26: Three weddings and a 21st
The brief interlude in my diary posting is attributed to a two week holiday. I have used up all of my alotted 10-day paid holidays in one fell-swoop, and where did I go? Ho Chi Minh city trail blazing? The Angkor Wats? The Golden Triangle on which Myanmar, Laos and Thailand spectacularly converge? Wrong, wrong, and wrong again; I went to Cumbria, North England.
On signing up for a year in Thailand, I was obliged first to make a promise, return home for a couple of weeks in May to attend four inescapable celebrations. One was my girlfriend's eldest (oldest?) brother's wedding, the others included my Mum and Dad's AND my Auntie and Uncle's silver wedding anniversaries, and also a cousin's 21st. Two weeks of 'drink and be merry,' two weeks of visiting the family over tea and scones, two weeks of nippy but customarily comfortable Cumbrian weather.
The contrast couldn't have been sharper from Bangkok's muggy smog to Cumbria's fresh idyllic greenery. It was great to see everyone at home again and I really enjoyed the two week break. During the holiday I was (constantly) made to face up to the question which has been creeping ever closer in the back of my conscious thoughts, "when your contract finishes and you come back to England, then what will you do?" My answers varied, the most honest being "I don't really know yet" and the most interesting being "I'm going to start my own company and monopolise the market selling Thai whisky to the Scotch." Two drawbacks, Scottish whisky drinkers are already rather spoilt for choice, and Thai whisky tastes like paint stripper mixed with methanol.
This is however a serious question which the potential EFL teacher must give due consideration. When accepting a position in a far off land teaching a subject for which you have had only 5 weeks training, the last thing on your mind is "what will I do when I finish?" That said, I am now at the stage when it is becoming an issue and, for the moment, the question seems as rhetorically unanswerable as "what is the meaning of life?" Four months still seems long enough to continue to delude myself that "something will come up" though the likeliness of that happening is diminishing daily.
Jindaratana school is re-opening after their two month summer break which means that, on my return from England, I will be back in LopBuri once more. It's up and leave again, I feel like I have moved house more often than a nomadic snail recently. I have enjoyed slipping back into the Bangkok lifestyle where everything and anything is available (as long as you are prepared to battle through the worst traffic and smog I have ever seen). The teaching has been challenging and fun, I have especially enjoyed teaching adults and high level students while improving my grammatical comprehension. We have even had some celebrity students at King's College including Prime Minister Taksin's daughter!
LopBuri is where I have felt most at ease while working and living in Thailand. A small, very friendly, traditional Thai community provides the experience which I was looking for when applying for TEFL positions. However, now it's time to go back there for my final four months, I am a little apprehensive; can I survive without the Westernized material comforts (such as English speaking friends) provided in the Thai capital?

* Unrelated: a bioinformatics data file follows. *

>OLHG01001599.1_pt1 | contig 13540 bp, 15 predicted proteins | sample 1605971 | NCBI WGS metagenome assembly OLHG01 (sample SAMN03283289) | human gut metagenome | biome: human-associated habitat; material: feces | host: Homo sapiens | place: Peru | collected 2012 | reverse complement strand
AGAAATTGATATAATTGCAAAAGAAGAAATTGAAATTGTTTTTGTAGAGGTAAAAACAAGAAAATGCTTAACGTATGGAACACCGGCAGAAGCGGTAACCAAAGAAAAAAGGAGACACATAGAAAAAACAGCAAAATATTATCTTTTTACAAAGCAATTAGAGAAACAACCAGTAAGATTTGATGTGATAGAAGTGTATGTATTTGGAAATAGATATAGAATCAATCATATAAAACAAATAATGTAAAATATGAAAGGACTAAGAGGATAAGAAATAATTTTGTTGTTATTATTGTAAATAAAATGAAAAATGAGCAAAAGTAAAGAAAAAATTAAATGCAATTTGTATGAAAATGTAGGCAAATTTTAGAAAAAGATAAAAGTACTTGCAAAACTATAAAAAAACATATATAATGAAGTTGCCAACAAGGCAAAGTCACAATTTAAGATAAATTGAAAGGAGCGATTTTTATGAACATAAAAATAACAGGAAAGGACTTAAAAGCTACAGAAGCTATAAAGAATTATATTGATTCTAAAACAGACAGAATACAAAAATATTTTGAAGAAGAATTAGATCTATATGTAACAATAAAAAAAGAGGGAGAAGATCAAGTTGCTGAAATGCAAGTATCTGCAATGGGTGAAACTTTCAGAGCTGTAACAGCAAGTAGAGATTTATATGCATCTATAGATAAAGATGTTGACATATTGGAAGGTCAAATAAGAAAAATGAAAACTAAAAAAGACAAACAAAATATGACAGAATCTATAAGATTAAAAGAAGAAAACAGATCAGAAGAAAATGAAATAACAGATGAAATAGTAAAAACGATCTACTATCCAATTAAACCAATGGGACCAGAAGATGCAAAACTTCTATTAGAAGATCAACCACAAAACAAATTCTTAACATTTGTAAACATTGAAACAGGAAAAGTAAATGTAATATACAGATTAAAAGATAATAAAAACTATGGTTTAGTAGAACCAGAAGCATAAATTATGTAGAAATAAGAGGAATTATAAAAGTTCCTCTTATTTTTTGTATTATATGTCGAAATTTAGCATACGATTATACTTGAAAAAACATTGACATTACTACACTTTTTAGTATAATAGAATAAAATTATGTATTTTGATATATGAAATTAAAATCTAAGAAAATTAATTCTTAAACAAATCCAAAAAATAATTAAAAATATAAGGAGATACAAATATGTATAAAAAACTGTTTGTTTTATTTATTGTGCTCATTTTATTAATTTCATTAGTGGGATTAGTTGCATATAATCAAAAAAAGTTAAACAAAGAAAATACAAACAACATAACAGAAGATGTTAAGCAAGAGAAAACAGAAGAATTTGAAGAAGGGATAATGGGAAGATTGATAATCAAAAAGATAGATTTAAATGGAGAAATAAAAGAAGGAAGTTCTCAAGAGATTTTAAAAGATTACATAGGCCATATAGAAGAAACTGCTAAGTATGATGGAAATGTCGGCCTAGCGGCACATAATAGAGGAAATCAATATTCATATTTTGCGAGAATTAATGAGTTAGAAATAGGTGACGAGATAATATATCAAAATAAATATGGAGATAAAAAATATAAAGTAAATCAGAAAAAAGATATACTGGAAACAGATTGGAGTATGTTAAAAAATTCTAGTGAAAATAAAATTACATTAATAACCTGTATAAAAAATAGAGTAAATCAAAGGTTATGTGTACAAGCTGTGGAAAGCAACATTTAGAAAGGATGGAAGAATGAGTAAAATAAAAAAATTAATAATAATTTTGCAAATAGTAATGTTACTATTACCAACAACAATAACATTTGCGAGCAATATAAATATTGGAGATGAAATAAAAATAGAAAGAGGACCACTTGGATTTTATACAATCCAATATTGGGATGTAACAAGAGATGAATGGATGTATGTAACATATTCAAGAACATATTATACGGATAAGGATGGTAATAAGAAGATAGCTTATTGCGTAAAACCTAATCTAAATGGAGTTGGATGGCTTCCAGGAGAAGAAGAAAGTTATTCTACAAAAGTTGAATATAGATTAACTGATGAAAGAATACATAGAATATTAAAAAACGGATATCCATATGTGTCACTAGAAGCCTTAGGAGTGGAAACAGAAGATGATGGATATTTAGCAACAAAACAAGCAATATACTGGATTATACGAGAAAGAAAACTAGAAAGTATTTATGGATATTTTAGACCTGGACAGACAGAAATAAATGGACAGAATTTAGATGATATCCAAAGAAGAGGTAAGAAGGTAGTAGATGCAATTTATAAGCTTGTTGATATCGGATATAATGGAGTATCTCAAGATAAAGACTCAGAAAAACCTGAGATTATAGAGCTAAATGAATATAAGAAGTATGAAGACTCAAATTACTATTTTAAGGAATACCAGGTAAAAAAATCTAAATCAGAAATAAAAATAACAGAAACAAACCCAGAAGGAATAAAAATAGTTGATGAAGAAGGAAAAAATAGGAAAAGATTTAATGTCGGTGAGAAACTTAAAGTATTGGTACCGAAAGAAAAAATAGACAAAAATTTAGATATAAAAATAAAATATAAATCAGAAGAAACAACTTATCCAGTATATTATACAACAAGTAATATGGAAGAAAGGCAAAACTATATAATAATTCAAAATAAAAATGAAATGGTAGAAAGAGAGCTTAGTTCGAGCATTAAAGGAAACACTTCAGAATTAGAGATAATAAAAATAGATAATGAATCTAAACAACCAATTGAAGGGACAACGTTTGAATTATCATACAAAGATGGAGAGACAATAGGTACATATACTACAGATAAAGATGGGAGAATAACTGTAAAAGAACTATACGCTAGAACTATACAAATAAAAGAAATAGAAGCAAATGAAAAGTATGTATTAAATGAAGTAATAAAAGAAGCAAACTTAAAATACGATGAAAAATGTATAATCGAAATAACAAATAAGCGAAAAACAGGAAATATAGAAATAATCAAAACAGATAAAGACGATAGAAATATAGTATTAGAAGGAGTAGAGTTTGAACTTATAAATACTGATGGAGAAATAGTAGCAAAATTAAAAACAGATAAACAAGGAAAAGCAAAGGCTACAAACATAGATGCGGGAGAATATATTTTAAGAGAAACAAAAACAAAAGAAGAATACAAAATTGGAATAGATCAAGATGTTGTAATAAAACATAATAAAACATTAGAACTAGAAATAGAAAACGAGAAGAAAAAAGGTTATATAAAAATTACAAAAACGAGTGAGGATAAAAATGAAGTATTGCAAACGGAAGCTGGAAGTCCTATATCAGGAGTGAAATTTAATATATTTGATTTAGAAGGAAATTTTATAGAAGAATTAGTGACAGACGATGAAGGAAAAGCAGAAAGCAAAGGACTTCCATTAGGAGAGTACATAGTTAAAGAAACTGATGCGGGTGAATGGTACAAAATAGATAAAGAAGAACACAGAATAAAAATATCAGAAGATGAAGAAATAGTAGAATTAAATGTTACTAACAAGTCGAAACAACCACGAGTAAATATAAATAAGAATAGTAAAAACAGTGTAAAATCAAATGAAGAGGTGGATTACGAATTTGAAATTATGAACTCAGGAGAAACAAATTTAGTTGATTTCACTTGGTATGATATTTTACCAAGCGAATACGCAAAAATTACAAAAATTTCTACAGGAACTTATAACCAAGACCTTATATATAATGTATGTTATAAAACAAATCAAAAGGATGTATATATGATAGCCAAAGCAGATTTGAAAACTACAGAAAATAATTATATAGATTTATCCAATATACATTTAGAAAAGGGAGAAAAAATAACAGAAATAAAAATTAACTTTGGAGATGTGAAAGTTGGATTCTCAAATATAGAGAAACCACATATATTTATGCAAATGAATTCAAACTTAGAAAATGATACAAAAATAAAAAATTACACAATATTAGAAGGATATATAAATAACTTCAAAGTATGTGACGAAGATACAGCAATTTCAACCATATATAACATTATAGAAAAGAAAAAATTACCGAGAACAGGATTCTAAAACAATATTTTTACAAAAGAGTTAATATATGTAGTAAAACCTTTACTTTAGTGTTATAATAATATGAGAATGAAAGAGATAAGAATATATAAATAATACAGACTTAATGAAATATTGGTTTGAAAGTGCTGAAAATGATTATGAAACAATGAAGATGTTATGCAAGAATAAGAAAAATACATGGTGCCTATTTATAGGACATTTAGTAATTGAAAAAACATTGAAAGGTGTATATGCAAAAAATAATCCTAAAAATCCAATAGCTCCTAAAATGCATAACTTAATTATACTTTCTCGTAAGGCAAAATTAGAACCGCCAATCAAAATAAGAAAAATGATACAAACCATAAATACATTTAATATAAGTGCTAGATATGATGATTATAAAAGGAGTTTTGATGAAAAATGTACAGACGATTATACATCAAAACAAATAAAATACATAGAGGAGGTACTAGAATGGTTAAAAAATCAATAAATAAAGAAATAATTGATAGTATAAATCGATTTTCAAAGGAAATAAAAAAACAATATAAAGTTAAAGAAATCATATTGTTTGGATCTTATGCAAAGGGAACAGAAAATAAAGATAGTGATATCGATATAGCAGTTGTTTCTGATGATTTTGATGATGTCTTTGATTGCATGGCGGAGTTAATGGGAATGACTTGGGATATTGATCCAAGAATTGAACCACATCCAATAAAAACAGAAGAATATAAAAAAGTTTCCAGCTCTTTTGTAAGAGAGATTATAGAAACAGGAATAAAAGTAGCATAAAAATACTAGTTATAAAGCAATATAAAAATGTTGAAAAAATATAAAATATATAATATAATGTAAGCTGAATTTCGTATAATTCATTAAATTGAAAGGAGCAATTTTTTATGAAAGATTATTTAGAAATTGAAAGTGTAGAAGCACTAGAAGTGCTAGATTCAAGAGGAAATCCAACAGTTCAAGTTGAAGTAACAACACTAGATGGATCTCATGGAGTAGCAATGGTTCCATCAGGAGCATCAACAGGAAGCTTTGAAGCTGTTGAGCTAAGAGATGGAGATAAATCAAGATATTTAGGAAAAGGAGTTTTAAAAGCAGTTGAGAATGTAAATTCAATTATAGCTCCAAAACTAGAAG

Another reason why going back to Jindaratana will cause me a little anxiety is, until now, a story untold. Last time I was in LopBuri, you will remember (if you followed earlier postings) that I was attempting a short play of 'The Three Little Pigs.' The play was fine and went down quite well with the 300 or so parents present who seemed impressed, the problems began with the rap "Huff Puff houses" which followed. With a dance routine specially prepared and the rap pre-recorded, I felt reasonably confident. The star of the show, a primary six student approached the stage looking like a hulking 50 Cent, I was waiting expectantly for the opening lyrics "Huff Puff houses are made of straw/They end up flat on the forest floor/Huff puff houses are made of sticks/If the wolf comes by you're in a fix" when instead, a shocking Linkin Park song came over the speakers at FULL VOLUME! As the parents collectively reached for their ears in a state of shock, the terrible truth dawned on me. The 'star' thought himself 'too cool' for our sad little rap and had exchanged it for a song of his own, meanwhile he was break dancing on stage with the other students looking on bewildered.
I have to say as soon as my anger passed I found the whole thing very amusing and had to salute the student's somewhat asinine bravery. Afterwards, the Thai head of department uttered the words which confirmed that it was a complete failure, "never-mind, next time it will be ok!" It remains to be seen whether the incident is mentioned again or conveniently forgotten!
Finally, though as a Man U fan it pains me, I must give a mention of congratulations to Liverpool football club who last week lifted the coveted Champions League trophy. As I looked on from a packed out Chinese restaurant in Liverpool (the only place we could get in which had a T.V screen) the cheering was deafening as the penalty shoot-out brought home the victory. The wild scenes of celebratory dancing and singing on the streets of Liverpool afterwards were unforgettable.